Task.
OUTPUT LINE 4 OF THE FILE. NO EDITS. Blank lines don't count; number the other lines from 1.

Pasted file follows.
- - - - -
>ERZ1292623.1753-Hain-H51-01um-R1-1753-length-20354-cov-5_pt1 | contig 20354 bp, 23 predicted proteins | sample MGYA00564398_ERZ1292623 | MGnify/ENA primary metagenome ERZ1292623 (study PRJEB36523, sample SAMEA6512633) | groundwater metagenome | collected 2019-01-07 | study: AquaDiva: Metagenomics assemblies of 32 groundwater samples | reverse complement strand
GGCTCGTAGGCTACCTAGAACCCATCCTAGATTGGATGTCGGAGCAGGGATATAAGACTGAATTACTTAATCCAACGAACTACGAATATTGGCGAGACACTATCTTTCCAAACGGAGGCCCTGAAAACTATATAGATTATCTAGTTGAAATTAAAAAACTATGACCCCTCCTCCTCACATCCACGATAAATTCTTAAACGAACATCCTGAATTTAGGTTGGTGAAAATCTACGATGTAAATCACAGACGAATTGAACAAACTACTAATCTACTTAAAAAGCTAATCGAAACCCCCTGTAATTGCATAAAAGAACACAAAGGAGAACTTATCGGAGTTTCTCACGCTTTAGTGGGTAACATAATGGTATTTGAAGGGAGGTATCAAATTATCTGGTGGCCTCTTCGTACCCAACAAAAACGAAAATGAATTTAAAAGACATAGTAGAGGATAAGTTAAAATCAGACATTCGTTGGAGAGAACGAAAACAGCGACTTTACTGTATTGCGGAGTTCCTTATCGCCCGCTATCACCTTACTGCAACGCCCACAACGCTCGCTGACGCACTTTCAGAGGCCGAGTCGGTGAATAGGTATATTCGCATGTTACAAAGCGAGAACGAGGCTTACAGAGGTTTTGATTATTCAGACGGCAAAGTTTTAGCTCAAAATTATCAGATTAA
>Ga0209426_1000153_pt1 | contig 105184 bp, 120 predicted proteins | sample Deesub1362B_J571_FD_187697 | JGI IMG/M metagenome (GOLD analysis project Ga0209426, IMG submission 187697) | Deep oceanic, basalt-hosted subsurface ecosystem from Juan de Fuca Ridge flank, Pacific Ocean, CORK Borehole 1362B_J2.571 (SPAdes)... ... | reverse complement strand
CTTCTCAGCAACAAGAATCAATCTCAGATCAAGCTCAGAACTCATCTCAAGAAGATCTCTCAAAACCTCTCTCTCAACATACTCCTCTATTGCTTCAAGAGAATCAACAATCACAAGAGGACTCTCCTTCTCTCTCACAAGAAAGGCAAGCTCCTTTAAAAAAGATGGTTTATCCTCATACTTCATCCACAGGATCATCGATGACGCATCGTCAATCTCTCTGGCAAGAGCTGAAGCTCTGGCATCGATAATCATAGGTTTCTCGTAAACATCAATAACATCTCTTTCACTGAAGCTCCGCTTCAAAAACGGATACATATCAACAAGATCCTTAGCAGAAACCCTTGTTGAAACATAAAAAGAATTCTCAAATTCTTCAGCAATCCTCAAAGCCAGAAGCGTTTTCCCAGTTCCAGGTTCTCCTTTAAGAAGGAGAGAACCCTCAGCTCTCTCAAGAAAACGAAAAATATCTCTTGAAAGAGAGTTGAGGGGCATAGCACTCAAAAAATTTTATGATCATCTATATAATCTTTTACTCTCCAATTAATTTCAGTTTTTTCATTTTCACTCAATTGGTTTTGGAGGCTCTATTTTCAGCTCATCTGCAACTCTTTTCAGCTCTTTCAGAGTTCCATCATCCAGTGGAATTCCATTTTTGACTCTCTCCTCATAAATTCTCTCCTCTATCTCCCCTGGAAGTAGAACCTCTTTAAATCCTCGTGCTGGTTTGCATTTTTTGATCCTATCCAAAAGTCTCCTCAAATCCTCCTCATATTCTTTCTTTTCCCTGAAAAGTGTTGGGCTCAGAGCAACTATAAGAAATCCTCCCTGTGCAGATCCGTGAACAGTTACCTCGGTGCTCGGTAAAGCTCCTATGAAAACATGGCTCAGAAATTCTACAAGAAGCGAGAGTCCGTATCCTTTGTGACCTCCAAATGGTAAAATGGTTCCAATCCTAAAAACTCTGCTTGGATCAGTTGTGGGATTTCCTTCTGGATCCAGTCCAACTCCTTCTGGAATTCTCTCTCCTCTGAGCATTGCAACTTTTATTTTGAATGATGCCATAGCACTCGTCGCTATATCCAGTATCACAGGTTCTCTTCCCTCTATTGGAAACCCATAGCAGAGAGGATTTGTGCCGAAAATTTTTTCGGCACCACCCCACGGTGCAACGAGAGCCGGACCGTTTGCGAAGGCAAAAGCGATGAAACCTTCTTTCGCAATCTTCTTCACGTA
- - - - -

CTTCTCAGCAACAAGAATCAATCTCAGATCAAGCTCAGAACTCATCTCAAGAAGATCTCTCAAAACCTCTCTCTCAACATACTCCTCTATTGCTTCAAGAGAATCAACAATCACAAGAGGACTCTCCTTCTCTCTCACAAGAAAGGCAAGCTCCTTTAAAAAAGATGGTTTATCCTCATACTTCATCCACAGGATCATCGATGACGCATCGTCAATCTCTCTGGCAAGAGCTGAAGCTCTGGCATCGATAATCATAGGTTTCTCGTAAACATCAATAACATCTCTTTCACTGAAGCTCCGCTTCAAAAACGGATACATATCAACAAGATCCTTAGCAGAAACCCTTGTTGAAACATAAAAAGAATTCTCAAATTCTTCAGCAATCCTCAAAGCCAGAAGCGTTTTCCCAGTTCCAGGTTCTCCTTTAAGAAGGAGAGAACCCTCAGCTCTCTCAAGAAAACGAAAAATATCTCTTGAAAGAGAGTTGAGGGGCATAGCACTCAAAAAATTTTATGATCATCTATATAATCTTTTACTCTCCAATTAATTTCAGTTTTTTCATTTTCACTCAATTGGTTTTGGAGGCTCTATTTTCAGCTCATCTGCAACTCTTTTCAGCTCTTTCAGAGTTCCATCATCCAGTGGAATTCCATTTTTGACTCTCTCCTCATAAATTCTCTCCTCTATCTCCCCTGGAAGTAGAACCTCTTTAAATCCTCGTGCTGGTTTGCATTTTTTGATCCTATCCAAAAGTCTCCTCAAATCCTCCTCATATTCTTTCTTTTCCCTGAAAAGTGTTGGGCTCAGAGCAACTATAAGAAATCCTCCCTGTGCAGATCCGTGAACAGTTACCTCGGTGCTCGGTAAAGCTCCTATGAAAACATGGCTCAGAAATTCTACAAGAAGCGAGAGTCCGTATCCTTTGTGACCTCCAAATGGTAAAATGGTTCCAATCCTAAAAACTCTGCTTGGATCAGTTGTGGGATTTCCTTCTGGATCCAGTCCAACTCCTTCTGGAATTCTCTCTCCTCTGAGCATTGCAACTTTTATTTTGAATGATGCCATAGCACTCGTCGCTATATCCAGTATCACAGGTTCTCTTCCCTCTATTGGAAACCCATAGCAGAGAGGATTTGTGCCGAAAATTTTTTCGGCACCACCCCACGGTGCAACGAGAGCCGGACCGTTTGCGAAGGCAAAAGCGATGAAACCTTCTTTCGCAATCTTCTTCACGTA